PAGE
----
8. In an electric generating system, a Wind turbine, a generator driven by the turbine, cleiiecting means for controlling the iiow of air to the turbine, means responsive to the turbine speed to control said deecting means so that the turbine will run the generator at synchronous speed until the wind reaches a predetermined velocity, means for changing the direction in which the turbine faces, means responsive to Wind direction for controlling said direction changing means to keep the turbine facing into the wind until the Wind reaches said predetermined velocity, and means responsive to the turbine speed for controlling said direction changing means which become operative at said predetermined velocity to keep the turbine running the generator at synchronous speed.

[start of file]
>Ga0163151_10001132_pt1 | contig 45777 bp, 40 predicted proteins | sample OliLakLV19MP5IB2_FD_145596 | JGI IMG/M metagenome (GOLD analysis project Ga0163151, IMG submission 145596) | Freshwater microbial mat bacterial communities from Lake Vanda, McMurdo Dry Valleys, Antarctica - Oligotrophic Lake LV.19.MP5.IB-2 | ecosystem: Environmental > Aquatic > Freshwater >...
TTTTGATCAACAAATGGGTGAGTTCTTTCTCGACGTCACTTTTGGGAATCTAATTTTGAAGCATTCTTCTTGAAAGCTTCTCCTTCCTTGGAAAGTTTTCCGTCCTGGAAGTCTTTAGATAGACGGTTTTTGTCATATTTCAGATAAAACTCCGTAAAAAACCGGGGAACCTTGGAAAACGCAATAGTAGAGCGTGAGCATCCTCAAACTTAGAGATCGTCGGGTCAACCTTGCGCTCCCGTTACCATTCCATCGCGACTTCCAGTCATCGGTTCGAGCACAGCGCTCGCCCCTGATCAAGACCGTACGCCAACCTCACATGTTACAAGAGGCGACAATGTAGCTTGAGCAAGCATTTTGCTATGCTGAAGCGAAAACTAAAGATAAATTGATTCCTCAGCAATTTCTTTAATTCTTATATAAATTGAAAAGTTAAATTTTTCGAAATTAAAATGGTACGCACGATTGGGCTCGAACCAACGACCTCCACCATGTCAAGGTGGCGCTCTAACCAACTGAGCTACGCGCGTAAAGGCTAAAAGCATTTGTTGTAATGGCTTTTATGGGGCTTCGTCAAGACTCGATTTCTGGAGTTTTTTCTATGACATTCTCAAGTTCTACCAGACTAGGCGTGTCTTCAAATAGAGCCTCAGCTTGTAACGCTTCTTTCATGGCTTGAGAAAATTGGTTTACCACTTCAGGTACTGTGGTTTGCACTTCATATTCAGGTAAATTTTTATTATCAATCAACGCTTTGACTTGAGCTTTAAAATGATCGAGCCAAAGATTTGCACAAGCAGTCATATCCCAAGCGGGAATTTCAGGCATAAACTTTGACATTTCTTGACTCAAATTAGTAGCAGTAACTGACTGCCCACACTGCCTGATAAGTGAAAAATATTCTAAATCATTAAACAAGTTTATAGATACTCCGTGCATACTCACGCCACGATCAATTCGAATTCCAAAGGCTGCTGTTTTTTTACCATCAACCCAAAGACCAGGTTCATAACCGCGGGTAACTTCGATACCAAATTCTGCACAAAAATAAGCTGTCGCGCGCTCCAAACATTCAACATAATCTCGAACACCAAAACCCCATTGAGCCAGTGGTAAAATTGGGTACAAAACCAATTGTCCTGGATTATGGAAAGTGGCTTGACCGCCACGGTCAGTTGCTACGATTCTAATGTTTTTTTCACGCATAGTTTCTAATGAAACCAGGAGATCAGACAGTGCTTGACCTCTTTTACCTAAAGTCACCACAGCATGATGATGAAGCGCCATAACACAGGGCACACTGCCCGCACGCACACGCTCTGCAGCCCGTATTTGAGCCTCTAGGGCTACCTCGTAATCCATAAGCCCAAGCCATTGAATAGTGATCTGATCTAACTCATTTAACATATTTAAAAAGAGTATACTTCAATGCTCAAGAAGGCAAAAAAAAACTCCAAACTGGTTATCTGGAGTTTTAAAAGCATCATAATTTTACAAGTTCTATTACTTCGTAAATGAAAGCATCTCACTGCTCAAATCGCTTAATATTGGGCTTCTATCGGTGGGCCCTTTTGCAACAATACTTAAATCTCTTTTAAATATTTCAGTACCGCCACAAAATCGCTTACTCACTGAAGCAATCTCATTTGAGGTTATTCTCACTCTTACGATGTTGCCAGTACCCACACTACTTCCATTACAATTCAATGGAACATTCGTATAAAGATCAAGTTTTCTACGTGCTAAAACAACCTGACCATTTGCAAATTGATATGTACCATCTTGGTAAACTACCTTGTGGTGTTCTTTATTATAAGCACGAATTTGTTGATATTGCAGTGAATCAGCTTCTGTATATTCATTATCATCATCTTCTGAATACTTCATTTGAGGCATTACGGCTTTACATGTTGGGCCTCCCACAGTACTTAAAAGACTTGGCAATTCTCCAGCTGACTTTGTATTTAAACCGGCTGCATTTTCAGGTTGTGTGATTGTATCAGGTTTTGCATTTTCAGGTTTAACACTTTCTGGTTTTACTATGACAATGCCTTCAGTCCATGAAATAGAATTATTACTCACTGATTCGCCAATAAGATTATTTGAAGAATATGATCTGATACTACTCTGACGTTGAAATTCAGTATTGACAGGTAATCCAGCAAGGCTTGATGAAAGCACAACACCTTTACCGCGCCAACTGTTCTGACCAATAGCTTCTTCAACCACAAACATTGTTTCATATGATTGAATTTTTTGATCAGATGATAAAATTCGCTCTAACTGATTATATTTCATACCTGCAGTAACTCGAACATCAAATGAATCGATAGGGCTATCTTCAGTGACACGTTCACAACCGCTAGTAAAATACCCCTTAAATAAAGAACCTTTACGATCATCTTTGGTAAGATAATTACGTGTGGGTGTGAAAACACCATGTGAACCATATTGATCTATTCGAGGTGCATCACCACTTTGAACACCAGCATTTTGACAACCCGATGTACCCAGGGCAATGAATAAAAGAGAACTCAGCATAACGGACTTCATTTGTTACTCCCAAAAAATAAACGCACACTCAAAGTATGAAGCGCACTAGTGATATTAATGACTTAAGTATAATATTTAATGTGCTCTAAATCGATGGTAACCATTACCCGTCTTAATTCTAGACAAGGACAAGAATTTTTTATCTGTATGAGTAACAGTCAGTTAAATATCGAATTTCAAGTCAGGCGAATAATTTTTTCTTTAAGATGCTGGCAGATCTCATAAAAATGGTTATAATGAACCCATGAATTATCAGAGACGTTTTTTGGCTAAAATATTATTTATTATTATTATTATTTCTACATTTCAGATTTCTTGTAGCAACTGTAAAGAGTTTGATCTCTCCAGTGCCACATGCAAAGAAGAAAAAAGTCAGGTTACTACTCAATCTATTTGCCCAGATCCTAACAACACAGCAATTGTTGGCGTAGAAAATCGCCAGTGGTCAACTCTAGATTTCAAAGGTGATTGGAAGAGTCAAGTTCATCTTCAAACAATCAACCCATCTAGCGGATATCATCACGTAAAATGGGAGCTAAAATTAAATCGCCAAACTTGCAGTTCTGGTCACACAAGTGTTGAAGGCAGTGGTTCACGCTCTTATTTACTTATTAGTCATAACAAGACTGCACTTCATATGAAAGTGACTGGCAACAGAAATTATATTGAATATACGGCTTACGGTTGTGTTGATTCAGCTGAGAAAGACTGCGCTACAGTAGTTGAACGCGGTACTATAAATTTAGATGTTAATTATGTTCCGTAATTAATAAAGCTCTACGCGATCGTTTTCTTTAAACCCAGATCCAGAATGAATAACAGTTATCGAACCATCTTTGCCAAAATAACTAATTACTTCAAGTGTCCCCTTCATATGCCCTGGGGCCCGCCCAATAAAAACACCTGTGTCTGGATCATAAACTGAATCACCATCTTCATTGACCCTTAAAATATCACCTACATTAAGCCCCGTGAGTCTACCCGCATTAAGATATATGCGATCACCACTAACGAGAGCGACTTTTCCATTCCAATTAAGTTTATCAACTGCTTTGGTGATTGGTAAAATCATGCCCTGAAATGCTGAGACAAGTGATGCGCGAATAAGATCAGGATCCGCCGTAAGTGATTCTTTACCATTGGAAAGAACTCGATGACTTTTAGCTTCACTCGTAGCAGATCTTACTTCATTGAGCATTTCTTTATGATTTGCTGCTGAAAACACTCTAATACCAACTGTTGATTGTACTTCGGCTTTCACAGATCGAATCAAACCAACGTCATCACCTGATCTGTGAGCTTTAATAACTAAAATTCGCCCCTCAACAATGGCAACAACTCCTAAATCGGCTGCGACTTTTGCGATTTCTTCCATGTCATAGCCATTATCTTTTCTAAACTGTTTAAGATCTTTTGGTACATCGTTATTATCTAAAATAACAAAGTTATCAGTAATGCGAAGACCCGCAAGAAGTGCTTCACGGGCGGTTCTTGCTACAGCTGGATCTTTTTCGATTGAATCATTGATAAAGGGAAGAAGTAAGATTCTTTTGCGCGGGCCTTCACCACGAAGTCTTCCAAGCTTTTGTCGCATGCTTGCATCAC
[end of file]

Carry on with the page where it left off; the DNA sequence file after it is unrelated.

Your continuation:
WESLEY H. RUDISILL.
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|U.S. Classification||290/44, 416/DIG.400, 318/675, 416/23, 416/9|
|International Classification||H02K7/18, F03D7/02|
|Cooperative Classification||Y10S416/04, F03D7/0212, H02K7/183, F05B2270/32, Y02E10/723|
|European Classification||H02K7/18A2W, F03D7/02B2B|